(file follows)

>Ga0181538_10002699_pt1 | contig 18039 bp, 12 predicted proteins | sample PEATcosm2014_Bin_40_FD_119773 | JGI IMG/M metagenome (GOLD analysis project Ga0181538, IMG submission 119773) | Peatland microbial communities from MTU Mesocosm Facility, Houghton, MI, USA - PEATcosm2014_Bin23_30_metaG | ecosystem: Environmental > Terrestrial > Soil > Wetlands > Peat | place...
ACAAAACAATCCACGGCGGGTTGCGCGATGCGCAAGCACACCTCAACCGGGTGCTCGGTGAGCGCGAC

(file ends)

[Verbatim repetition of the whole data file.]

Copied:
>Ga0181538_10002699_pt1 | contig 18039 bp, 12 predicted proteins | sample PEATcosm2014_Bin_40_FD_119773 | JGI IMG/M metagenome (GOLD analysis project Ga0181538, IMG submission 119773) | Peatland microbial communities from MTU Mesocosm Facility, Houghton, MI, USA - PEATcosm2014_Bin23_30_metaG | ecosystem: Environmental > Terrestrial > Soil > Wetlands > Peat | place...
ACAAAACAATCCACGGCGGGTTGCGCGATGCGCAAGCACACCTCAACCGGGTGCTCGGTGAGCGCGAC